In the pages directory, create a file called _posts.js, we'll use this file to define our posts. For now, these will be hardcoded, in a later part of this series we will read in Markdown files and generate our posts based on those.

You might see a pattern now by the way, remember the file called _app.js? That one is similar to this _posts.js file we just created. Files that begin with an underscore won't be interpreted as accessible pages by Next.js.

Let pages/posts.js look like this:

// Hardcoded for now to demonstrate dynamic routing. // We'll generate this list based on Markdown files // in a later part of this tutorial series const posts = [ { title: "My first blog post!", slug: "my-first-blog-post", date: "2020-11-05", }, { title: "My second blog post!", slug: "my-second-blog-post", date: "2020-11-06", }, ]; export default posts;

and modify pages/blog/[slug].js file to use this new _posts.js file:

import posts from "../_posts"; // This post argument is passed from getStaticProps const BlogPost = ({ post }) => ( <article> <h1>{post.title}</h1> <p>{}</p> </article> ); export default BlogPost; export async function getStaticPaths() { return { // Map all the posts to objects with the slug in the params object // since we want all our pages to be accessible, the paths array // needs to contain a list of all the posts slugs paths: => ({ params: { slug: post.slug } })), fallback: false, }; } export async function getStaticProps({ params }) { return { props: { // Since our slug should be unique we can use // it to find the post with the matching slug, // this will be the post we need to render post: posts.find((post) => post.slug === params.slug), }, }; }

It might look like React is missing as an import in the above code snippet, but Next.js actually lets us skip this declaration.

Let's also make our http://localhost:3000/blog page a bit more useful:

import Link from "next/link"; import posts from "../_posts"; const BlogPage = ({ posts }) => ( <ul> { => ( <li key={post.slug}> <Link href={`blog/${post.slug}`}> <a>{post.title}</a> </Link> </li> ))} </ul> ); export default BlogPage; export async function getStaticProps() { return { props: { posts, }, }; }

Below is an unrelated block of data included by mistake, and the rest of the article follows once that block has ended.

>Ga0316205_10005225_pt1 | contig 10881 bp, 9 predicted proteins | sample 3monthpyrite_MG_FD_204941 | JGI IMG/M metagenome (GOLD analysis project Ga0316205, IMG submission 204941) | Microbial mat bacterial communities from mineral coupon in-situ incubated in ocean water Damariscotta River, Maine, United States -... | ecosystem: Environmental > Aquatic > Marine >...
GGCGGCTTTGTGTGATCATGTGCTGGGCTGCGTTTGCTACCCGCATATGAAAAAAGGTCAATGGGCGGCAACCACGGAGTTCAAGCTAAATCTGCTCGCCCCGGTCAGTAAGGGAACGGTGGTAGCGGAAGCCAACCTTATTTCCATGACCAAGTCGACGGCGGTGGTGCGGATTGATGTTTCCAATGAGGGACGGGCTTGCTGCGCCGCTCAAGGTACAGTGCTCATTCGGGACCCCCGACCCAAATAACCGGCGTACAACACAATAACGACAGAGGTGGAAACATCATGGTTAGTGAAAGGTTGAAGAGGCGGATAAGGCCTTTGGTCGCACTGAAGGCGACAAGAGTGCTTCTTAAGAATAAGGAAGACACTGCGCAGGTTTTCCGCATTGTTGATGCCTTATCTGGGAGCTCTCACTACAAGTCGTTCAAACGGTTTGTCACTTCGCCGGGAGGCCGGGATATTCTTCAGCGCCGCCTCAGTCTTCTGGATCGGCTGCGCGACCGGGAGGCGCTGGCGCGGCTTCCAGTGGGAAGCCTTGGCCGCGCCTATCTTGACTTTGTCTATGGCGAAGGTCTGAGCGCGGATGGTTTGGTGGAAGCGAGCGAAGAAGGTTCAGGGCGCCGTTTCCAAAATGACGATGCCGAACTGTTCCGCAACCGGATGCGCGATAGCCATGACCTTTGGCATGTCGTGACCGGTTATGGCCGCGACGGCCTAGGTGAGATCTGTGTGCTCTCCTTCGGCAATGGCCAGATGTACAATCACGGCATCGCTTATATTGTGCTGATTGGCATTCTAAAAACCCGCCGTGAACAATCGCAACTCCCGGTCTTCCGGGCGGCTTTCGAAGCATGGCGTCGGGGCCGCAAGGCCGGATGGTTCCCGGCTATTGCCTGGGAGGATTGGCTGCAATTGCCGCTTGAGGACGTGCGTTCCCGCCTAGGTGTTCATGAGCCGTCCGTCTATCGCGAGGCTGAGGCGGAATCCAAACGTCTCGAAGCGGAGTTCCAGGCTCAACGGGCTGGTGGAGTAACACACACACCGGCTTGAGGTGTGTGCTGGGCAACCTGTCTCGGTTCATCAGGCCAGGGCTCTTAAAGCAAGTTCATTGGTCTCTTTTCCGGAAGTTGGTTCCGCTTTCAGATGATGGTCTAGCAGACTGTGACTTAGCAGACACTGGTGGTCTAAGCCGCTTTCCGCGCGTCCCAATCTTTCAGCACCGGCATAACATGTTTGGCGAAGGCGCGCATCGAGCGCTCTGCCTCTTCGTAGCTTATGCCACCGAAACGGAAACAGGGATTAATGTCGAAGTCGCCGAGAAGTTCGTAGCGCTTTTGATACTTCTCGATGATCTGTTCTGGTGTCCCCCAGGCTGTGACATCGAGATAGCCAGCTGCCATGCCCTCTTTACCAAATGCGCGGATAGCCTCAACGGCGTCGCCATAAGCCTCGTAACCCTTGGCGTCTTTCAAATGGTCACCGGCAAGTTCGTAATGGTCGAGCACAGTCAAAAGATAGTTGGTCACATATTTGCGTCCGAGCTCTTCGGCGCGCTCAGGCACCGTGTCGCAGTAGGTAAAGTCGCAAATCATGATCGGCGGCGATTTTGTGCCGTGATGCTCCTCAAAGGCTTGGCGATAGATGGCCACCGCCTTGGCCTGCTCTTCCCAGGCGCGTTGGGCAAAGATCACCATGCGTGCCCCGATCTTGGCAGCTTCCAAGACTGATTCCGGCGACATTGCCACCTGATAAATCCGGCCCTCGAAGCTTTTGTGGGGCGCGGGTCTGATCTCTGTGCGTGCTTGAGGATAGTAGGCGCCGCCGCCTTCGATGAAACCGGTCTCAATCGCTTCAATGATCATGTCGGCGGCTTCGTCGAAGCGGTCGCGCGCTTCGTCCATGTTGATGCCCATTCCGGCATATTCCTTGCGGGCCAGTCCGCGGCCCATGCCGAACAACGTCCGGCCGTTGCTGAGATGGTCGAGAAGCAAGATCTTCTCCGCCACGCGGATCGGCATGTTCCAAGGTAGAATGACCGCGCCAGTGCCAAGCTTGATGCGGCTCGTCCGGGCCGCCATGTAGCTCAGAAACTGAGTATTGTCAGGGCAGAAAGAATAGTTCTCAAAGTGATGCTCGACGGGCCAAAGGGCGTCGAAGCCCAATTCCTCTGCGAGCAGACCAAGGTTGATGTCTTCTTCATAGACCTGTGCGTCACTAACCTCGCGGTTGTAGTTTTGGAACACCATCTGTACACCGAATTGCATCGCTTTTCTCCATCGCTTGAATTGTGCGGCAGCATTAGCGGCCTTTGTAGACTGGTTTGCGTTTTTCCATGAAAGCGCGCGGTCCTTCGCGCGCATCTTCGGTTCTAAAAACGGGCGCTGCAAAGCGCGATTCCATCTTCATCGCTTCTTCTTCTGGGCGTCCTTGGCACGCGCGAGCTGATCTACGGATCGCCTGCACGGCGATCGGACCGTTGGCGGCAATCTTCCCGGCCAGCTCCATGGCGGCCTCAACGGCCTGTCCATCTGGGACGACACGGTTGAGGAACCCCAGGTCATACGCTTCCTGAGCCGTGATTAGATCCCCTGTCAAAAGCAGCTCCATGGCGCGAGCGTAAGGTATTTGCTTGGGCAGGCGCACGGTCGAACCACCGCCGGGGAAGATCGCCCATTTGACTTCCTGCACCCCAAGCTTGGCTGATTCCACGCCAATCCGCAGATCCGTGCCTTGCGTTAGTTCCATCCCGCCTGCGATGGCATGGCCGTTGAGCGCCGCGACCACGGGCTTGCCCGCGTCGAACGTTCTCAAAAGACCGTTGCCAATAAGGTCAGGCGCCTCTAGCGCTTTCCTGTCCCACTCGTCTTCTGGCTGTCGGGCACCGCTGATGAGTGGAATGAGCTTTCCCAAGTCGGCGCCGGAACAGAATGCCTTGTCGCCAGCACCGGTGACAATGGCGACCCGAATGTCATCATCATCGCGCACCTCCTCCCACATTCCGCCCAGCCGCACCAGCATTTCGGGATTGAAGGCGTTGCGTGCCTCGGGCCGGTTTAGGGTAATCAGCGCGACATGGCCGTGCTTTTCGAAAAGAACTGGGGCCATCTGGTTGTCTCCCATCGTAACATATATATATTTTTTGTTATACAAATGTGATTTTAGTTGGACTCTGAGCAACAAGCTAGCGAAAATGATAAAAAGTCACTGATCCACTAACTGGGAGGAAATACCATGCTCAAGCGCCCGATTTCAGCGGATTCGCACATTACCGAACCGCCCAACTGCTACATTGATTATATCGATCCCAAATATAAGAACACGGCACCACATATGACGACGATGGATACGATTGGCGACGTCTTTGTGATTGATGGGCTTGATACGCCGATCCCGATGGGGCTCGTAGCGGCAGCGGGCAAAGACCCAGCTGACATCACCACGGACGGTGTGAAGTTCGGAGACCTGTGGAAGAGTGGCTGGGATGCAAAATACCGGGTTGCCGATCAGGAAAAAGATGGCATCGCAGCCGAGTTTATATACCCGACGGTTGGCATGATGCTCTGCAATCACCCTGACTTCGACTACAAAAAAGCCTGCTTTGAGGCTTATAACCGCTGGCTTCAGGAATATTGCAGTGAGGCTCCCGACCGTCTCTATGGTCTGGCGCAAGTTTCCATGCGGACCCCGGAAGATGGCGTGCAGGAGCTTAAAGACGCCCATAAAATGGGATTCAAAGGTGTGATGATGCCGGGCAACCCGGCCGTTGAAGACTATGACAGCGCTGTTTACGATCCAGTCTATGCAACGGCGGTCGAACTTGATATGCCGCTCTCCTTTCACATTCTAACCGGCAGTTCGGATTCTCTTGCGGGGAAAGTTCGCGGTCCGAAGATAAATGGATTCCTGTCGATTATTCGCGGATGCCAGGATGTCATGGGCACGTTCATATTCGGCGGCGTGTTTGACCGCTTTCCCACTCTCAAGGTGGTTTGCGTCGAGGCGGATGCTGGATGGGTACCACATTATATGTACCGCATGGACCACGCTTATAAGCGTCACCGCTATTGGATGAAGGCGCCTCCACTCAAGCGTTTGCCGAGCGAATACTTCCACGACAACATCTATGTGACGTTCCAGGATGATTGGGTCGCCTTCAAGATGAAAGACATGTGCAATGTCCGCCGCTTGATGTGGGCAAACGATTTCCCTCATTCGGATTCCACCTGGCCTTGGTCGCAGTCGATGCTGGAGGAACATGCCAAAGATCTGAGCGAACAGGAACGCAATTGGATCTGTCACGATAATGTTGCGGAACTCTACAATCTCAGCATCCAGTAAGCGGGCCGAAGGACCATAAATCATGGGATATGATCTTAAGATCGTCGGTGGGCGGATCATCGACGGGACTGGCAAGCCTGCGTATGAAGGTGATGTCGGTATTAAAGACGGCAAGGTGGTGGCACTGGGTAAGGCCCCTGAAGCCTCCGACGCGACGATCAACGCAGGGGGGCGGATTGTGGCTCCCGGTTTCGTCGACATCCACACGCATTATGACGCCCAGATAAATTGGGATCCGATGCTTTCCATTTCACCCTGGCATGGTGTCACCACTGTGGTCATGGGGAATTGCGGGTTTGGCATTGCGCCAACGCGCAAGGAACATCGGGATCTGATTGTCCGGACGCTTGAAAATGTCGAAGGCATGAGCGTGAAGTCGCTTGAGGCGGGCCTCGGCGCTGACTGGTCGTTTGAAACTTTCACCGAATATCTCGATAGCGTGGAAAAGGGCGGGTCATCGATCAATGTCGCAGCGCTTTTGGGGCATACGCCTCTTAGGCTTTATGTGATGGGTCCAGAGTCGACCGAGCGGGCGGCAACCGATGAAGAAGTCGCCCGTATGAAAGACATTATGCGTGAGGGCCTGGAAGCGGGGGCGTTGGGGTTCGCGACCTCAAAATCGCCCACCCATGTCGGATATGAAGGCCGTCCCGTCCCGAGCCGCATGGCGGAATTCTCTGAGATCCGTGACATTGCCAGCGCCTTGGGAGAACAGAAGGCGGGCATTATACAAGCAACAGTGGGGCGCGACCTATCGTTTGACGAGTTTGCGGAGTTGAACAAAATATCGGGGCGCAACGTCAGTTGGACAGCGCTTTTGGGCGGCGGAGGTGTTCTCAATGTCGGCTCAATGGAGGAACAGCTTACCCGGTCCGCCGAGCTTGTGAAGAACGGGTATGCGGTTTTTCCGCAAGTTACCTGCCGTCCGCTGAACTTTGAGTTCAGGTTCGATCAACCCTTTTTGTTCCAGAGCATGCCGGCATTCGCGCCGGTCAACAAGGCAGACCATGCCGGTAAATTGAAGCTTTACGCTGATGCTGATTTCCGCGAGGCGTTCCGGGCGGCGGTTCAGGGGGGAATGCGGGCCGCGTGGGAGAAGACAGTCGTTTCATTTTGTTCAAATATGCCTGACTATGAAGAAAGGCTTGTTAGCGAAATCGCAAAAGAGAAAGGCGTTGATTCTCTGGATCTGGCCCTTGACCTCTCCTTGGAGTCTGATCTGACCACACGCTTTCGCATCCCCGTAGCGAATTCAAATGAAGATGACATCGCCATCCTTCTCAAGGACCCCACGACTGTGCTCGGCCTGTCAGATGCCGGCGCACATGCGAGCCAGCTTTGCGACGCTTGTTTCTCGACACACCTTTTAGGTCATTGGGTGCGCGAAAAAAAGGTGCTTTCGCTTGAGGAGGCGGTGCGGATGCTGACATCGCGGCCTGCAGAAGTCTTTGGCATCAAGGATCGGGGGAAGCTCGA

Creating a nav bar

While our page works, getting to and from blog posts is really annoying and our home page isn't even usable, it just says Home sweet home. Let's add a nav bar that shows up on every sub page, including the home page.

To do this, we can modify the pages/_app.js file. This file is ran for every page and code present in this component will be run for all pages. For more info about the pages/_app.js file you can check out the previous entry in this tutorial series or read more here.

Modify your pages/_app.js to look like this:

import Link from "next/link"; import "../styles/globals.css"; function MyApp({ Component, pageProps }) { return ( <> <nav> <ul> <li> <Link href="/"> <a>Home</a> </Link> </li> <li> <Link href="/blog"> <a>Blog</a> </Link> </li> </ul> </nav> <Component {...pageProps} /> </> ); } export default MyApp;

Try your app out now, navigate around a bit and you should see that the links to Home and Blog are always present at the top of the page and you can use those to navigate around, similarly you can navigate to the blog posts from the Blog page.

Now we have a Next.js app that supports dynamic routing based on a data set ready to go for the next part of this tutorial series.

Here's what my project looks like at this stage:

I hope you'll keep following along with the tutorial, please don't hesitate to ask if you have any questions or tell me if I missed something!